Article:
Most people on this planet are in one way or the other using the internet. There was once a time when we had to consciously search for information on the internet through a web browser, but due to the increasing use of apps with dedicated functionality, people are not always aware that they are connected to the internet and actually extracting underlying information from the internet via the app. And that is not automatically bad, and in lots of situations very good, because it has brought technology and the internet closer to less tech savvy people. But in many situations, the use of a good browser is indispensable for putting together focused searches and specifying the search result very precisely. Vivaldi is one of those browser developers and their browser is currently my personal favorite on my Linux Mint based desktop. But 2019 could be the year of the Vivaldi browser on our mobiles as well. And there will be a Vivaldi mail client as well.
About the Vivaldi browser
For surfing the web, that can be via a desktop, laptop, tablet or mobile phone, most people will probably use the better known web browsers, such as Chrome, Firefox or Safari. But despite these being the most popular browsers, that does not automatically mean that they are the best or the most interesting browsers for every user. There are several alternative browsers available that are certainly worthwhile to have a look at, like the Brave browser focused on ad free browsing, or the Ecosia browser (with Ecosia search engine) for Android and iOS that focuses on a greener world. And of course my personal favorite Vivaldi, which is a greatly adaptable browser, but sadly not yet available for mobile devices.
Vivaldi is a web browser developed by Vivaldi Technologies. The team behind Vivaldi has a clear vision. A browser should adapt to the user and not the other way around. The designers believe that many people want to adapt their browser to their own preferences in every detail possible. They want access to advanced tools without sacrificing performance or safety. Further the Vivaldi developers have made privacy, security and reliability the core of their scope with every modification or extension of the application.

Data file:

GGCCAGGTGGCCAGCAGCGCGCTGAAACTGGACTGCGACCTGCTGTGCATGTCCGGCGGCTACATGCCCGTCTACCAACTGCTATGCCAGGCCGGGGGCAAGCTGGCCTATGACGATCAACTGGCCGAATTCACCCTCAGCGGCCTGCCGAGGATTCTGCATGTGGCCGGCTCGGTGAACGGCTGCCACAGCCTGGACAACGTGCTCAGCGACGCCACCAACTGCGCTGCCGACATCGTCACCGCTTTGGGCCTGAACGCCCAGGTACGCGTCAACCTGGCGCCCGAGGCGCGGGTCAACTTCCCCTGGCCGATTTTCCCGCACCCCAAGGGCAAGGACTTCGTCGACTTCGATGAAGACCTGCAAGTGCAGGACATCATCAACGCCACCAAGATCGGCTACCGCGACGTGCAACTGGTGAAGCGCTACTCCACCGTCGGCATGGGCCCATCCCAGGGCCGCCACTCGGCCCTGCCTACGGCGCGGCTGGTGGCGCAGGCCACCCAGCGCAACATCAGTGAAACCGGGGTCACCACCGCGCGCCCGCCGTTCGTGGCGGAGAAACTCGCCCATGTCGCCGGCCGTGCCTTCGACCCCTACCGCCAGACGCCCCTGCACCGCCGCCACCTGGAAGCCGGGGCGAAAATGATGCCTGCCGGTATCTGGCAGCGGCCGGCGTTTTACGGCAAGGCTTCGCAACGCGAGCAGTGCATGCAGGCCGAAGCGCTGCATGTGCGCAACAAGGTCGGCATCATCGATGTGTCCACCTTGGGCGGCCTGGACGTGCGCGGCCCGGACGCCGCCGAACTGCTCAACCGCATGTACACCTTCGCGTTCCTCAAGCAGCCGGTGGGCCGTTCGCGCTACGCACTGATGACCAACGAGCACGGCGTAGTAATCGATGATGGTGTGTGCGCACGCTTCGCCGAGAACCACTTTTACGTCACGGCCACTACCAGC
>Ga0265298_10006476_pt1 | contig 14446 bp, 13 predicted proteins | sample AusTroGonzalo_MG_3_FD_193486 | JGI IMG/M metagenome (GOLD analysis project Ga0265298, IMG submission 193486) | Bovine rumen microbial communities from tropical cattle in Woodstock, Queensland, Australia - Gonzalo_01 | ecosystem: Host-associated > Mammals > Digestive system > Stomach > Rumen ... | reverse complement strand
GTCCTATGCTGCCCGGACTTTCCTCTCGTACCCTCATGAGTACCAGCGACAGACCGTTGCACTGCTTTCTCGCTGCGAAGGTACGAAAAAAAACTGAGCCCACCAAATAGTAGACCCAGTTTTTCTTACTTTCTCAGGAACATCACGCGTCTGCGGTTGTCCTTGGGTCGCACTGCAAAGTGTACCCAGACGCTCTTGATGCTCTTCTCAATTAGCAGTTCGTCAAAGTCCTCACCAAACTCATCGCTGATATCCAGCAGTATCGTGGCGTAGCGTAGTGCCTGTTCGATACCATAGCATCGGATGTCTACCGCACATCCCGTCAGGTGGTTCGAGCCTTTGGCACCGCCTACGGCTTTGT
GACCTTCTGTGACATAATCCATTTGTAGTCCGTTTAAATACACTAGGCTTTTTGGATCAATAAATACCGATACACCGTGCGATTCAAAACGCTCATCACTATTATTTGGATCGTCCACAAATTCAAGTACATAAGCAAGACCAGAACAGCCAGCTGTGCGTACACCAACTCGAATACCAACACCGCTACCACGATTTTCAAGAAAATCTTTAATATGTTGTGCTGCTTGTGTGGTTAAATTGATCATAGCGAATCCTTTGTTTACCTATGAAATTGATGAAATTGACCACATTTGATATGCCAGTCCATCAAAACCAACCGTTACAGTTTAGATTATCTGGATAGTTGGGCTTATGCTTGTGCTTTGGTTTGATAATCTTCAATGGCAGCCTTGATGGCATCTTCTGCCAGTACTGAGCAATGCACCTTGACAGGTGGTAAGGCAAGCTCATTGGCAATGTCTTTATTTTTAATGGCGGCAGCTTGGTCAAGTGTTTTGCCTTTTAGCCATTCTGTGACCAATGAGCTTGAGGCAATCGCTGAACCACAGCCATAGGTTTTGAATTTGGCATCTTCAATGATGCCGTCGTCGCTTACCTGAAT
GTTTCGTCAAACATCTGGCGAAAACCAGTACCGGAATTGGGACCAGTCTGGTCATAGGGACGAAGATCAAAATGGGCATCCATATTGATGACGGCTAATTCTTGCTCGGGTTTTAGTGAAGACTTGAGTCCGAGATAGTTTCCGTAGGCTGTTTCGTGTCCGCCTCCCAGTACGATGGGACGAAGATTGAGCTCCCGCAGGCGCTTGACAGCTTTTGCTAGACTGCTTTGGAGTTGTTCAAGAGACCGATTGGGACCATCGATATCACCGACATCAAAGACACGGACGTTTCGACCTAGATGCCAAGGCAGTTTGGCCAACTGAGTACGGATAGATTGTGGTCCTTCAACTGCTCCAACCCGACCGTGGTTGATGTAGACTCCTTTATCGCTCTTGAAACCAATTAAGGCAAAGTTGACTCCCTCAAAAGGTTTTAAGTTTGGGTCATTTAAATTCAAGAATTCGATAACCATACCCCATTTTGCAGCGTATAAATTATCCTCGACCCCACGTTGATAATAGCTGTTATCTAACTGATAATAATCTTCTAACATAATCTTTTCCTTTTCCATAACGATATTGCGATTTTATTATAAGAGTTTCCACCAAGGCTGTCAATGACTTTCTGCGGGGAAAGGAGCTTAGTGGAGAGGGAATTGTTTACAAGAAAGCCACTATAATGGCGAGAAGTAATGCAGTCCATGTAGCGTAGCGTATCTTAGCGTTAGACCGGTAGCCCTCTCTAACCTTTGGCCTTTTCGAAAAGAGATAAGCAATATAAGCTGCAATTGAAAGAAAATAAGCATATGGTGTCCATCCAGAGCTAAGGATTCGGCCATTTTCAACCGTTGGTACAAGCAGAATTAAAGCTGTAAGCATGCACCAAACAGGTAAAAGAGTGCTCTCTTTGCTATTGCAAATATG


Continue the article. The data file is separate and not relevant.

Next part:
Vivaldi for mobile
To be honest, I can go on and on with describing all nice functionalities of Vivaldi. I am really enthusiastic about this browser and if you give it a try I am convinced that you will like Vivaldi as well. But there is one thing missing, the Vivaldi browser on our mobile devices. The community of Vivaldi enthusiasts is asking for a while now to have a mobile version of the Vivaldi browser that offers perfect synchronization with all settings and bookmarks in the desktop version. But The Vivaldi team is relatively small and it is better to make one perfect piece of software than multiple weaker ones. So creating a mobile web browser was not Vivaldi’s top priority.
But in a recent interview on the CNET website with Vivaldi CEO Jon Von Tetzchner some nice to hear and eagerly awaited news was being shared. In this interview Jon Von Tetzchner tells about the Vivaldi browser and his goal to build a browser with an endlessly configurable interface. He also tells about the latest 2.4 release that brings us a step closer to his goal by making it possible to freely move every interface element and button within the application interface. But for me the news on a mobile version of the Vivaldi browser and even a mail application that will both finally come out in 2019 is very exciting to read.
Jon Von Tetzchner mentions that not only an Android version of Vivaldi but also a standalone email application should arrive by the end of this year. Jon expects the browser to come first. He shares that he already runs both applications, but that there is still some work to be done. We can expect a number of distinctive functionalities from other browsers, such as those that are characteristic of the desktop version of the Vivaldi browser. I will keep you informed if there is more to report.
If you want to read the complete edited interview on CNET you can find it here.